Virgin Money CEO, Jayne-Anne Gadhia, today called for evidence for a new enquiry into the resources available for culture in cities across the UK. Conceived by leaders from culture and local government sectors, the Cultural Cities Enquiry brings together experienced innovators from education, property, finance and elsewhere to ensure that culture continues to provide economic and social benefits for communities across the UK.
The Enquiry, which will be independently chaired by Gadhia, has been established as financial pressures on local authority budgets mean that cities have diminishing resources available to fund culture as public funds are diverted to pressing economic and social welfare priorities. City populations are growing larger and more diverse, and the drivers of economic fortunes are evolving rapidly, culture will play a crucial role in helping our cities to draw strength from diversity and grasp the opportunities for success in the years ahead.
Later this year, the Enquiry will produce a report providing practical recommendations to policy-makers, funders, and deliverers of culture to address these challenges. Policy questions the enquiry will examine include:
• How culture’s contribution to government priorities like integrated communities, loneliness, or skills and education could unlock new funding streams
• How tax incentives may be used to encourage cultural investment and philanthropy
• How cities and cultural organisations can make greater use of innovative financing mechanisms, including social investment, peer-to-peer lending and other forms of repayable finance
• How cultural organisations could be supported to develop sources of commercial revenue, to become more self-sustaining
• Whether the planning system or incentives for developers could be used more effectively to provide spaces for culture
• How we can increase non-traditional sources of giving, including at community level, through crowdfunding or local sponsorship
The Enquiry board will be made up of expert individuals from a variety of sectors, and includes Chair of Arts Council England, Sir Nicholas Serota, economist Bridget Rosewell, Cardiff City Council Leader Cllr Huw Thomas, Deputy Chair of the Heritage Lottery Fund Seona Reid, and Alison Nimmo, CEO of Crown Estates.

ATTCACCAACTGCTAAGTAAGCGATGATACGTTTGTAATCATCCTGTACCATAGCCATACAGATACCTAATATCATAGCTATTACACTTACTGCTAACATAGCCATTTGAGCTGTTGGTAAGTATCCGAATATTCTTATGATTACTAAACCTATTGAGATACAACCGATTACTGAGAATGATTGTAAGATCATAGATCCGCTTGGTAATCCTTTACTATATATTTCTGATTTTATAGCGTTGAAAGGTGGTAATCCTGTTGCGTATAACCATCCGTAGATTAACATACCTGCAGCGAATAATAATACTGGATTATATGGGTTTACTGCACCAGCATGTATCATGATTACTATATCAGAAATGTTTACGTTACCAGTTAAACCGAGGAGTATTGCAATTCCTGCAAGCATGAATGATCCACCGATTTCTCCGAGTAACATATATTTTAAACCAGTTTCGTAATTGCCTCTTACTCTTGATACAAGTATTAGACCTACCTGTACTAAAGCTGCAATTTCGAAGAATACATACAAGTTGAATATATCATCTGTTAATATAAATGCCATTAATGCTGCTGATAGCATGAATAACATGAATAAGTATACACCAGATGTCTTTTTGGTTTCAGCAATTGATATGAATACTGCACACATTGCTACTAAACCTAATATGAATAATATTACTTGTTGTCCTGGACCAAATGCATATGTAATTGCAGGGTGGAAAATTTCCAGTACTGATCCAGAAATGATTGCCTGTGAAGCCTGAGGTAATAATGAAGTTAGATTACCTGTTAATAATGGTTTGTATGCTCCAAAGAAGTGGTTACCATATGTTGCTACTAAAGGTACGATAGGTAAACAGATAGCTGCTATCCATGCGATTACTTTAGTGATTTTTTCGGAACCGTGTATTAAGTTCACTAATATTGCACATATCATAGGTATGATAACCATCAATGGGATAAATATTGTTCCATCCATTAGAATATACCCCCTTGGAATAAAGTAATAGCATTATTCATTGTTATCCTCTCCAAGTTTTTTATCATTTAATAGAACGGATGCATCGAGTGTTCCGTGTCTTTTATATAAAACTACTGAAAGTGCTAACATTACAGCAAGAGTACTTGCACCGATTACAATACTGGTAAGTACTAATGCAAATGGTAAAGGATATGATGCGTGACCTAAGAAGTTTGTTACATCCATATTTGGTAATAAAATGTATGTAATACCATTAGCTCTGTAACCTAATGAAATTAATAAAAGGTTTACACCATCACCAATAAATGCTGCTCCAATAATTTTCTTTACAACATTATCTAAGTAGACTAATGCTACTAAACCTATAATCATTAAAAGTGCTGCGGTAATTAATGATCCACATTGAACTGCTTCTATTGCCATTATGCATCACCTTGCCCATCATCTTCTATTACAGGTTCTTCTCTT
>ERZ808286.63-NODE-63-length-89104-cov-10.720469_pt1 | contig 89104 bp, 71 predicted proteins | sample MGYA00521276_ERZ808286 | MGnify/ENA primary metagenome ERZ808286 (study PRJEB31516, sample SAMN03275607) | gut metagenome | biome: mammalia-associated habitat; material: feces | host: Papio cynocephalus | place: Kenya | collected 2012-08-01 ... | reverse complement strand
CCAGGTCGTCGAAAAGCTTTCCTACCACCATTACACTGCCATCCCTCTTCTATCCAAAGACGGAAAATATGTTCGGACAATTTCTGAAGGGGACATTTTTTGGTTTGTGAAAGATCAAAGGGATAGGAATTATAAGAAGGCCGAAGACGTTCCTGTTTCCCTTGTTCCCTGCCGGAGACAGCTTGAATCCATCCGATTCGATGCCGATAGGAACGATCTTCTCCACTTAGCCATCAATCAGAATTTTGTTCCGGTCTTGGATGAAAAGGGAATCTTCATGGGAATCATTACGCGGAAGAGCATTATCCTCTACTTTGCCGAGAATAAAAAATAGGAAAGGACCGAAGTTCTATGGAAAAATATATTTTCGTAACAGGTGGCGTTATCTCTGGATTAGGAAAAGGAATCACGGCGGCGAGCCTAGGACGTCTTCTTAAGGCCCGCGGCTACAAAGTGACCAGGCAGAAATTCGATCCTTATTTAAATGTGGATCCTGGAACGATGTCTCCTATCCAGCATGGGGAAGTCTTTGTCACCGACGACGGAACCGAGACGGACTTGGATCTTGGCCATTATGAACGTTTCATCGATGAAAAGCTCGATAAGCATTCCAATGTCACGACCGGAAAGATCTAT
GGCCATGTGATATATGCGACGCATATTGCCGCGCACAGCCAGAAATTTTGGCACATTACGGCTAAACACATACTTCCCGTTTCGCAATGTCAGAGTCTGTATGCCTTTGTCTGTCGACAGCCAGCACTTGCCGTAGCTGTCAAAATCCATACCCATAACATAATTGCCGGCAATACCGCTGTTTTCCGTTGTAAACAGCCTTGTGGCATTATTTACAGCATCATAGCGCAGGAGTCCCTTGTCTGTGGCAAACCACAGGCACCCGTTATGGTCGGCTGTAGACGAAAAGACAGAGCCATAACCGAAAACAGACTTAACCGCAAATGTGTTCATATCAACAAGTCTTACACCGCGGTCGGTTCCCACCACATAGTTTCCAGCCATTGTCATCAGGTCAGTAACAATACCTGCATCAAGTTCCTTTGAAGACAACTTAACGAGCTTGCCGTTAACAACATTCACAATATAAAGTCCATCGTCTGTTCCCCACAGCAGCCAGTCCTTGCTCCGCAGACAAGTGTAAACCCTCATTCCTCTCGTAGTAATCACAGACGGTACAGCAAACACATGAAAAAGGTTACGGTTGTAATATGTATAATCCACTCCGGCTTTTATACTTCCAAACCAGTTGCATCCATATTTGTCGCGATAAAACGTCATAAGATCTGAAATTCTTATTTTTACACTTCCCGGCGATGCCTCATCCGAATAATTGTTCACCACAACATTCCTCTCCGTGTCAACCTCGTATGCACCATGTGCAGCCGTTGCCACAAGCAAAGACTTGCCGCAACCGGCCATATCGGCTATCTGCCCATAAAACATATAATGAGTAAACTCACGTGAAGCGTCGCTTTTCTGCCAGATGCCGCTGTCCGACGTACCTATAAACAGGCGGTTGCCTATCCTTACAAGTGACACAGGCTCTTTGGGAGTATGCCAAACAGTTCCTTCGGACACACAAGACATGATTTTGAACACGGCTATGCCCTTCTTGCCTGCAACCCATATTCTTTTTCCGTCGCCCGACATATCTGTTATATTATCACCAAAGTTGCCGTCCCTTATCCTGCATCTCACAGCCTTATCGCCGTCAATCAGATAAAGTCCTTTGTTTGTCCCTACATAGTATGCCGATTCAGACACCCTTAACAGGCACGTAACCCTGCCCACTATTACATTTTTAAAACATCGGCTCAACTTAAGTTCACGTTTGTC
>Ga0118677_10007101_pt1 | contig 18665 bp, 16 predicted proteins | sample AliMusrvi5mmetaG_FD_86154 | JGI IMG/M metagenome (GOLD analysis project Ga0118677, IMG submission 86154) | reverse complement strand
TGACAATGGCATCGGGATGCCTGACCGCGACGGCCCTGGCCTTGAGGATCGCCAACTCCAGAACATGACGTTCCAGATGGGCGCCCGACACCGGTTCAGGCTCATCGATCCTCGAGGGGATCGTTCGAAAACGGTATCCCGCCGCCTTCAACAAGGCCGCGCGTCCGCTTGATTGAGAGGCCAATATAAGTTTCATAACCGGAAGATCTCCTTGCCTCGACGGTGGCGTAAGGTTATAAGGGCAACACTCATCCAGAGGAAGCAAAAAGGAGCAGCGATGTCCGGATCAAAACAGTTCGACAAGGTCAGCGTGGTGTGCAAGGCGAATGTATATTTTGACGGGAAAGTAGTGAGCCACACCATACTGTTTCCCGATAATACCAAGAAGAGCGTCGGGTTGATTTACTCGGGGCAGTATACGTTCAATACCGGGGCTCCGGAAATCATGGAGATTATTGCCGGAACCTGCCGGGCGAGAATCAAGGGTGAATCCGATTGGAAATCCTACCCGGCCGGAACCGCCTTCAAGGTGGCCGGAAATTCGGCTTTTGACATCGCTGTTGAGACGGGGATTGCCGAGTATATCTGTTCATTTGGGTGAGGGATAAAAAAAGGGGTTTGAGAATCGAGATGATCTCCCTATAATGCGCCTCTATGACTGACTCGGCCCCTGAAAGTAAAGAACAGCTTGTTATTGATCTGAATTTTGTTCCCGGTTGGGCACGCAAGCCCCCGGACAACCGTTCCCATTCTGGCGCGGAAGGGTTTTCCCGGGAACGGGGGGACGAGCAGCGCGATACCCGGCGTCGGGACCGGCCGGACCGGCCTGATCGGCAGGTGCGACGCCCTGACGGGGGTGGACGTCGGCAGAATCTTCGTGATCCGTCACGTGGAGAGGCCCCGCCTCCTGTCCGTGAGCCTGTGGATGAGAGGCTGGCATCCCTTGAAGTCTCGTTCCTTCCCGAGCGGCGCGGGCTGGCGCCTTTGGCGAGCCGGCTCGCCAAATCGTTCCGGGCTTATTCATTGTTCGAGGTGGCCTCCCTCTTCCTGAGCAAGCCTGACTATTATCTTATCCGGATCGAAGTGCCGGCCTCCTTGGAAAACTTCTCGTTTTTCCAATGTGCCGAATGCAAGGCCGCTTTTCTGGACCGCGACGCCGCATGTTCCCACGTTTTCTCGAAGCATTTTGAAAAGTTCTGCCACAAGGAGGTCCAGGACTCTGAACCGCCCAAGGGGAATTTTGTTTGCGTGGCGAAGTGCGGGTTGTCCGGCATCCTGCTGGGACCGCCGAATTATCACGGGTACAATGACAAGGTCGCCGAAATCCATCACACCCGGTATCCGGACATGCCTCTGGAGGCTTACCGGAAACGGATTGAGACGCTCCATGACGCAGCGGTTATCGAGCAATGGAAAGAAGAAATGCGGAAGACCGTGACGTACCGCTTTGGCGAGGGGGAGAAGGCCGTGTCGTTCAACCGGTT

The inaugural board meeting will take place on 18 April 2018 at the Deptford Lounge in Lewisham, an award-winning community hub with a broad range of arts programming and local services. Evidence will be gathered via six roundtable events in other cities across the UK, further Board meetings, expert interviews and a call for evidence, which can be accessed online until 30 May 2018 here.
Jayne-Anne Gadhia, CEO, Virgin Money
“I’m honoured to be asked to chair this important enquiry. I firmly believe that culture can and should be a force for social and economic good, bringing together communities and driving investment to foster growth. I hope that through this enquiry, we will be able to provide creative and practical recommendations to really improve the ability of our cities to invest in culture, for the benefit of all.”
Sir Nicholas Serota, Chair, Arts Council England
“Culture is an integral part of life in cities. We need to secure the creative strengths of our great cities by finding fresh ways of doing things. The Cultural Cities Enquiry will look at the current challenges and will seek to provide answers. The pressures on our cities may be great, but the prize is cities that are rewarding places to live in.”
Cllr Huw Thomas, Leader, Cardiff Council - representing Core Cities
“Public sector investment has long been the backbone of UK cultural provision, but after a decade of austerity we cannot fund it in the way we used to. The challenge is compounded as technology changes the way culture is consumed, and the persistent blight of inequality leaves a significant proportion of our most disadvantaged communities with limited access to the arts. That is why the time is right for the Cultural Cities Enquiry being launched today.”
Cllr Alan Waters, Leader, Norwich City Council - representing Key Cities
"The Cultural Cities Enquiry will help us understand the many different benefits that flow from cultural investment and its potential in cities to be a powerful driver for social and economic cohesion".